Doug Henwood dhenwood at panix.com
Sun Oct 1 10:45:34 PDT 2000

Anita Mage wrote:

>But seriously, in an economic system in which savings and investment
>overwhelmingly benefits the owners of capital, when income is rising
>doesn't it make sense to spend some of the increase?

Yeah, but it being capitalism, if "you" consume too much (leaving aside all questions of the analytical unit for the moment) then you run up big debts or run down your stock of savings, and at some point the bill collectors start acting threatening. Of course, this being the U.S., it's a bit hard to imagine what collection agency is going to make the calls.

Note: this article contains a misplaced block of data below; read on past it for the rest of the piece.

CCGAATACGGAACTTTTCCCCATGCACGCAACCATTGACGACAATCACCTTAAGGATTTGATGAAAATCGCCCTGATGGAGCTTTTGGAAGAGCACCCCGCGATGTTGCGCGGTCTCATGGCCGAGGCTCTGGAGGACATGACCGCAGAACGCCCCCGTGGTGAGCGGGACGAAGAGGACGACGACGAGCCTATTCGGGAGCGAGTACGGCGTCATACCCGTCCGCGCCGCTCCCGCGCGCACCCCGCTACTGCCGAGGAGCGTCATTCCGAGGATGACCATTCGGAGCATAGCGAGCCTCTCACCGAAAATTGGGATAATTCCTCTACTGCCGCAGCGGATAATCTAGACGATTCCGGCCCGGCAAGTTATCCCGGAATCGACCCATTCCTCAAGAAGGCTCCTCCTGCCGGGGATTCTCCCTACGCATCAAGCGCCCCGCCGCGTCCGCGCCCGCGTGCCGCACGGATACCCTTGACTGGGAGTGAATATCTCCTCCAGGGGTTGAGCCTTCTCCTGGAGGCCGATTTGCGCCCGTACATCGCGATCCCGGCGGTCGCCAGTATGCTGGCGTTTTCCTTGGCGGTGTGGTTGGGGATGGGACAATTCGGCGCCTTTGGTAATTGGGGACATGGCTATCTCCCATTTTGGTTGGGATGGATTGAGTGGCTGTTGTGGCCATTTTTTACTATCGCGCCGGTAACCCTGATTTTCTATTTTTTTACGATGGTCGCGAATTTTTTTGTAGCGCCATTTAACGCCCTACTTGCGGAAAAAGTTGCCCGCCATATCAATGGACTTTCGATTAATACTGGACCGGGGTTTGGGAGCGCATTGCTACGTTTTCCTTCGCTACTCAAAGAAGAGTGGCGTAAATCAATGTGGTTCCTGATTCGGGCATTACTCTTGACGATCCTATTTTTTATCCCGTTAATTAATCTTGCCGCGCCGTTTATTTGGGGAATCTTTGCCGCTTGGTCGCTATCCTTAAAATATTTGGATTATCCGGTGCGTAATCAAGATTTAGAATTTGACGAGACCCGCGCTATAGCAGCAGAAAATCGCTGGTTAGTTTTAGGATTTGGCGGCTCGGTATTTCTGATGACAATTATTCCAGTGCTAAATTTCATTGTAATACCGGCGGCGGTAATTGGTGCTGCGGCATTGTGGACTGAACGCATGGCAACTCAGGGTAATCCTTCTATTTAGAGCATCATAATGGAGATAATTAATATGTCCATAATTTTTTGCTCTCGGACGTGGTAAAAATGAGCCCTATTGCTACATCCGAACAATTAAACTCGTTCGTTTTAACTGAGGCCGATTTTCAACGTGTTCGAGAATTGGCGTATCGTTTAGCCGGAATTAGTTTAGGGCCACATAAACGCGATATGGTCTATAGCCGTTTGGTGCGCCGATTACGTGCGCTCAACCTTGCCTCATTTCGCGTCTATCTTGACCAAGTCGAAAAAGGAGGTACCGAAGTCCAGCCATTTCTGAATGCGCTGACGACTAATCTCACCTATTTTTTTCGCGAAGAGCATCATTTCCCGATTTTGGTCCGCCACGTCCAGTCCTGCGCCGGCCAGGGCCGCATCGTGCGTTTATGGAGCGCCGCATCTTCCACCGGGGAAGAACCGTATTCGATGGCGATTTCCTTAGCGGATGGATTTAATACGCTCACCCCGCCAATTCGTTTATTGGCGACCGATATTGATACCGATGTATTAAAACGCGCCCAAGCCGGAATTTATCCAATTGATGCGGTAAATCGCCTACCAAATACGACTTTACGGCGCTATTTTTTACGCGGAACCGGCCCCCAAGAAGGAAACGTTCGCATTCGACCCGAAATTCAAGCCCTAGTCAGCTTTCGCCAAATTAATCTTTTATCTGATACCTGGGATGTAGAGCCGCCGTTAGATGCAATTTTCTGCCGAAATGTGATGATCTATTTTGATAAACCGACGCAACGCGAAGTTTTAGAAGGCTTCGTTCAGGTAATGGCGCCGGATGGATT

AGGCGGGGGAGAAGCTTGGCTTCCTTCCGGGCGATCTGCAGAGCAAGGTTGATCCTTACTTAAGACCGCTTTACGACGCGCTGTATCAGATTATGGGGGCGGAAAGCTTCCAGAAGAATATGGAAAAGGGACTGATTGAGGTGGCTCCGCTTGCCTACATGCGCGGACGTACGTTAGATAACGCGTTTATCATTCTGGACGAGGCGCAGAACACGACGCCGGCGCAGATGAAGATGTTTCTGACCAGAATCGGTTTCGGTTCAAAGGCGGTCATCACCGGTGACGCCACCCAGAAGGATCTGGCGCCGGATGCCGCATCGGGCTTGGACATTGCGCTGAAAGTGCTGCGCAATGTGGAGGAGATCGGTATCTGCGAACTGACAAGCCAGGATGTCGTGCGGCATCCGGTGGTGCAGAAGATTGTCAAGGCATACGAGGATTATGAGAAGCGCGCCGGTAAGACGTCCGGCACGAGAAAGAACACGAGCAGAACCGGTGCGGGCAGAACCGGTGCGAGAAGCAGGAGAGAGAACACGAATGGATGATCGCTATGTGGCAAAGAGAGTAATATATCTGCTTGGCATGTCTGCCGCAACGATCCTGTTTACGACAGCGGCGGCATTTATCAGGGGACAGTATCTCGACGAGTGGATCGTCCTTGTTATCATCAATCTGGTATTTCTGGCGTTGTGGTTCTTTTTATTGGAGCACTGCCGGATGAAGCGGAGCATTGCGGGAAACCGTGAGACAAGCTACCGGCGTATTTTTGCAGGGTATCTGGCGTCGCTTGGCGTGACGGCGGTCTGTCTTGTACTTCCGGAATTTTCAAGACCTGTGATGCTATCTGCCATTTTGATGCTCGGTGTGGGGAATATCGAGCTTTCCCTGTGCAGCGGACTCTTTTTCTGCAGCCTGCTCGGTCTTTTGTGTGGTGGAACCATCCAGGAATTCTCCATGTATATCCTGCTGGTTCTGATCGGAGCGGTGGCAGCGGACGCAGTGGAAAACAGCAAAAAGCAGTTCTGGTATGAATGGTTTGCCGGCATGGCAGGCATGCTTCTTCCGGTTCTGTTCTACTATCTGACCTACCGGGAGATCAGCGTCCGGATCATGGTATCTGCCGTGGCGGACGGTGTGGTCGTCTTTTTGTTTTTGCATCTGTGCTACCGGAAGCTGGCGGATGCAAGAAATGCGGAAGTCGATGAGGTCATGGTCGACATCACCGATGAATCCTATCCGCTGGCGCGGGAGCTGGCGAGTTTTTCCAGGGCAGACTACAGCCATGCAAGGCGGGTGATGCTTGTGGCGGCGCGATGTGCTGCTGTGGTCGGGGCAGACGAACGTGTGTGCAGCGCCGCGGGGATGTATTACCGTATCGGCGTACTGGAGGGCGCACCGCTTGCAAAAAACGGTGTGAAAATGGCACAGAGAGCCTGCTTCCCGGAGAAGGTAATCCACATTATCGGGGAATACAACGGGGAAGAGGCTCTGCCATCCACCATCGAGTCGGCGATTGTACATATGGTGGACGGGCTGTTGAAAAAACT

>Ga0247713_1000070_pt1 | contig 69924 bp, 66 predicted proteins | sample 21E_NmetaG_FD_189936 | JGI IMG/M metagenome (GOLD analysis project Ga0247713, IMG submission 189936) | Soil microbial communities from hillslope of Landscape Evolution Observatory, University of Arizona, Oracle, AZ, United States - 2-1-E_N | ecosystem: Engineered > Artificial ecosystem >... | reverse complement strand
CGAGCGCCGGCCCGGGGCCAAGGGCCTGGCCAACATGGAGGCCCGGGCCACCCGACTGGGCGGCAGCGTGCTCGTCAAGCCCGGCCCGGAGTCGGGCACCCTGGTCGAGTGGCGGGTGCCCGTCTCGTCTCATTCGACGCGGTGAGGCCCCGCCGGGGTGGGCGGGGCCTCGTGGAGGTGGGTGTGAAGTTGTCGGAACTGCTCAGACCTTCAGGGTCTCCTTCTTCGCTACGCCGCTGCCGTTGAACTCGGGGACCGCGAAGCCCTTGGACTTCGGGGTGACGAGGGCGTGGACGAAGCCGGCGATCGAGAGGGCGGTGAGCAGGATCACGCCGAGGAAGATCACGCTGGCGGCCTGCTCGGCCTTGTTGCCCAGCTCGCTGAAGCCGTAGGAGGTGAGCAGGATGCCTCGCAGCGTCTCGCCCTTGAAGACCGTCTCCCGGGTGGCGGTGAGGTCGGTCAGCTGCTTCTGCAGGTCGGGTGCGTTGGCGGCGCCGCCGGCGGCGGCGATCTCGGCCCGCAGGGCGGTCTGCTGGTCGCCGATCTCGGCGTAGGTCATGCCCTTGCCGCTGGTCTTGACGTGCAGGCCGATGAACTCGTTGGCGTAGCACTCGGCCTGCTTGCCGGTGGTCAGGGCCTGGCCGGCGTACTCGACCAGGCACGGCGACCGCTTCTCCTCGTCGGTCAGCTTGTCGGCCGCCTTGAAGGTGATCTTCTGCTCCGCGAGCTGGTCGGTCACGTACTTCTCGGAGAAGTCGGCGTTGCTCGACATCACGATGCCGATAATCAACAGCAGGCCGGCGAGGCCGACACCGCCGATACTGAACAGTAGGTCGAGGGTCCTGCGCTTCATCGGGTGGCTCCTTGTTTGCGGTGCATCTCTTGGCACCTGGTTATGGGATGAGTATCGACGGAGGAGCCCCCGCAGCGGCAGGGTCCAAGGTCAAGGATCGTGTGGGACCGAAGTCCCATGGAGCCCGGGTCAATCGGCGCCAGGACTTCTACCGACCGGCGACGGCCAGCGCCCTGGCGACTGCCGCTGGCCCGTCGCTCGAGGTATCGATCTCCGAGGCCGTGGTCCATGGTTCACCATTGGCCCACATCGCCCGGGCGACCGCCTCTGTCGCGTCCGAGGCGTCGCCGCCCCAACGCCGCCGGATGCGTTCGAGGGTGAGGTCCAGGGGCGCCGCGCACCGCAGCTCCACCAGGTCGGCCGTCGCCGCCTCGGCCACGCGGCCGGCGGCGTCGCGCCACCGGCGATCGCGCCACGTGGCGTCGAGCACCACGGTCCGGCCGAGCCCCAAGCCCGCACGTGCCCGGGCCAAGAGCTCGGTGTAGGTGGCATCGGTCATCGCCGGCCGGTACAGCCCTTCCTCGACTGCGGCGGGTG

I think what the negative aggregate savings rate means is that upper income households are coasting on their stock gains, and not saving out of current income, and middle and lower income households are borrowing more. Since the domestic economy isn't generating the savings to fund these excesses, the difference is borrowed from abroad. Again, this doesn't have the ring of a long-term strategy about it, but again again, who's going to call an end to it and how is the $64 billion question.


More information about the lbo-talk mailing list